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I want to replace characters in a string content in file. Below Dictionary shows the Key as unwanted character and i need to replace with the value in the Dictionary.

Dictionary<string, string> unwantedCharacters = new Dictionary<string, string>();
        unwantedCharacters["É"] = "@";
        unwantedCharacters["Ä"] = "[";
        unwantedCharacters["Ö"] = "\\";
        unwantedCharacters["Å"] = "]";
        unwantedCharacters["Ü"] = "^";
        unwantedCharacters["é"] = "`";
        unwantedCharacters["ä"] = "{";
        unwantedCharacters["ö"] = "|";
        unwantedCharacters["å"] = "}";
        unwantedCharacters["ü"] = "~";

Here is the code i currently using,Feel like its taking too much execution time..

 for (int index = 0; index < fileContents.Length; index++)
        {
            foreach (KeyValuePair<string, string> item in unwantedCharacters)
            {
                if (fileContents.IndexOf(item.Key) > -1)
                {
                    fileContents = fileContents.Replace(item.Key, item.Value); // Replacing straight characters
                }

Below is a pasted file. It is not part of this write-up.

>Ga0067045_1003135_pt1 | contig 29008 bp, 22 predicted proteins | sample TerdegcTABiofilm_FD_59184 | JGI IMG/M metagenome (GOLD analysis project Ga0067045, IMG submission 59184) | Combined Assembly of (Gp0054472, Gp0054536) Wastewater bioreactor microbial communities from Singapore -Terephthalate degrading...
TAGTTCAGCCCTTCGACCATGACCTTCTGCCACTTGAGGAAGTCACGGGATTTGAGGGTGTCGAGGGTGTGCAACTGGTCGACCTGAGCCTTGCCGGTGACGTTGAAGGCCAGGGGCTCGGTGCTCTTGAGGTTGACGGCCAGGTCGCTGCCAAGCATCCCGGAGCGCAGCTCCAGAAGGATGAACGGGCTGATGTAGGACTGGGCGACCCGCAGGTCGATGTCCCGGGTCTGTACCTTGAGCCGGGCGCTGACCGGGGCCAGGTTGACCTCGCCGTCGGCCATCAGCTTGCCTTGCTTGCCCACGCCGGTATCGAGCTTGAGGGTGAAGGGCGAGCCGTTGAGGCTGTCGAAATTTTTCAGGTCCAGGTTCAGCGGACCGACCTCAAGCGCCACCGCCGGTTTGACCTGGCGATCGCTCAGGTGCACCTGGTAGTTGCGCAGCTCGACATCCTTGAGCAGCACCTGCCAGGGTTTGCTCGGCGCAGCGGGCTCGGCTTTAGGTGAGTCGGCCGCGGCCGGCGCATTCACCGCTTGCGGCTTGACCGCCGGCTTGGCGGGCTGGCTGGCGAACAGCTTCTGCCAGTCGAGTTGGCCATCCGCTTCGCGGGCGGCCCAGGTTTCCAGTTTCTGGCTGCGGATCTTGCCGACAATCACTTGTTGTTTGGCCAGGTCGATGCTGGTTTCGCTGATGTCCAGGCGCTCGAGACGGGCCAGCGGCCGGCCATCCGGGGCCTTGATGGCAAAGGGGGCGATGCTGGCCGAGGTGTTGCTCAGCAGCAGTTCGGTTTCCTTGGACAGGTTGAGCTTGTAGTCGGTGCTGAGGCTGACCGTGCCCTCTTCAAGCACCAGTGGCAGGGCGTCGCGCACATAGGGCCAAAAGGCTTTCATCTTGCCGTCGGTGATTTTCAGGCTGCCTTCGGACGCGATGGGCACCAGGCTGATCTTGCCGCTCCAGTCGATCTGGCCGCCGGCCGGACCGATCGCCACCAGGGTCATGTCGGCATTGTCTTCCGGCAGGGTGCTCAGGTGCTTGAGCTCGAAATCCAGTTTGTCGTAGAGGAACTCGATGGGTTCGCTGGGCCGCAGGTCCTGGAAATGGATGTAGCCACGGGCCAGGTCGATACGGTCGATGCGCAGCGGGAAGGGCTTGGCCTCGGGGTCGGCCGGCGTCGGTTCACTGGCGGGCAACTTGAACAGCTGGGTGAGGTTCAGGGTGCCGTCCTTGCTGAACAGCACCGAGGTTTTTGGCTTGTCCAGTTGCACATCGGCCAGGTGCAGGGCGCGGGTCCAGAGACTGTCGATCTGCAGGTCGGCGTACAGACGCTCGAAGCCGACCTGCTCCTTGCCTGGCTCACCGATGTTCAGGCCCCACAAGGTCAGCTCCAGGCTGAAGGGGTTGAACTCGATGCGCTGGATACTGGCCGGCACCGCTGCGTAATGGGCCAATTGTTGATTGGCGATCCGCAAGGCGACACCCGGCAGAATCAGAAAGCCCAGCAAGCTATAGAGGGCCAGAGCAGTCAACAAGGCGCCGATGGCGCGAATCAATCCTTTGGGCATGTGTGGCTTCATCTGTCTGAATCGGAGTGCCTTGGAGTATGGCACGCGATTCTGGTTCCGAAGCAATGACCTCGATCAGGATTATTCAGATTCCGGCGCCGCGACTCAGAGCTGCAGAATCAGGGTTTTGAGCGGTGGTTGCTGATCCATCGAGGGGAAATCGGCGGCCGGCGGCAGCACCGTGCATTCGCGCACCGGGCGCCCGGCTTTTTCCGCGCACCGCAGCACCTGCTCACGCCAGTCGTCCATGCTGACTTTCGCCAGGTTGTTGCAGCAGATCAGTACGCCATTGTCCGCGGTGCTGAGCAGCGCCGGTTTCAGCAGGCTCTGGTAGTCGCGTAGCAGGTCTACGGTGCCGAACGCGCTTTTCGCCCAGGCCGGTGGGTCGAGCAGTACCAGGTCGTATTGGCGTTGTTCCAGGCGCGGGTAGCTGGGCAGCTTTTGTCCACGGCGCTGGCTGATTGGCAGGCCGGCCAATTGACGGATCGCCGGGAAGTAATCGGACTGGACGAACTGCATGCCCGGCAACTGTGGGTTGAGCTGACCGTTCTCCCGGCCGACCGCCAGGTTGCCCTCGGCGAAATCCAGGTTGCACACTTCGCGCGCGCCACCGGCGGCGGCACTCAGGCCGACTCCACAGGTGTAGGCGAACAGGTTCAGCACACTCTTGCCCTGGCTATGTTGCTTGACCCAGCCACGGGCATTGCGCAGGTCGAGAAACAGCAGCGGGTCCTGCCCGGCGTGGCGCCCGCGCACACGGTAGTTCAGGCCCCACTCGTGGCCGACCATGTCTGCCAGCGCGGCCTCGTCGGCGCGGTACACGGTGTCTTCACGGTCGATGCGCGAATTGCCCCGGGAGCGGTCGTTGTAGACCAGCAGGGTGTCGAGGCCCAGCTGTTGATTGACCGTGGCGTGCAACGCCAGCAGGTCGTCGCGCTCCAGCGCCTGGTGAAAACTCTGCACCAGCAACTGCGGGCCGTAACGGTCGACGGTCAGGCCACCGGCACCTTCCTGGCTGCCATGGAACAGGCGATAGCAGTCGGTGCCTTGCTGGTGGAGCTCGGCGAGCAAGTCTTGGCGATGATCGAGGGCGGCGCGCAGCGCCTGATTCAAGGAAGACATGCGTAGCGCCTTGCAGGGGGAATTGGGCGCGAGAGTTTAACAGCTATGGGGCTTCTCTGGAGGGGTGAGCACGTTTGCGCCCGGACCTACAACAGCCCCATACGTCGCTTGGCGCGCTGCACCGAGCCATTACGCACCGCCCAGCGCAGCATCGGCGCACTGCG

}
        }

ie,Looping in two levels.. Any other ways implement this..Any help will be appreciated

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4  
Why are you looping over fileContents? Makes no sense whatsoever. –  leppie Feb 22 '13 at 8:57
2  
also, you can drop the if (fileContents.IndexOf(item.Key) > -1) check –  w0lf Feb 22 '13 at 8:58
1  
Regular expression replace to the rescue! –  Matías Fidemraizer Feb 22 '13 at 9:00

6 Answers 6

up vote 1 down vote accepted

It seems fileContents is a string value here. You could simply call replace on the string.

foreach (KeyValuePair<string, string> item in unwantedCharacters)
{
    fileContents = fileContents.Replace(item.Key, item.Value); 
}
share|improve this answer
1  
Maybe I'm wrong, but is this the same thing using a foreach? –  Matías Fidemraizer Feb 22 '13 at 9:01
    
If the replacing characters are not present, it will effectively do nothing. C# is smart enough that it won't do a string copy. –  MrFox Feb 22 '13 at 9:02
    
Iterating through the data, instead of the unwanted chars is much more efficient, which is something the OP is interested in. –  Mau Feb 22 '13 at 9:11
    
This is O(nm) (length of input, number of characters) when O(n) is possible. –  Rawling Feb 22 '13 at 9:17

Look this answer: answer

But in this code put your characteres:

IDictionary<string,string> map = new Dictionary<string,string>()
    {
       {"É", = "@"},
       {"Ä", = "["},
       {"Ö", = "\\"},
       ...
    };
share|improve this answer
    
nice link but i think best place for it is comment –  Likurg Feb 22 '13 at 9:05
    
This is, I think, O(nm) (length of input, number of characters) when O(n) is possible. –  Rawling Feb 22 '13 at 9:18

Since you're not modifying the length of the string, if you make unwantedCharacters a Dictionary<char, char> rather than <string, string>, you can do the following:

var charArray = fileContents.ToCharArray();
for (int i = 0; i < charArray.Length; i++)
{
    char replacement;
    if (unwantedCharacters.TryGetValue(charArray[i], out replacement))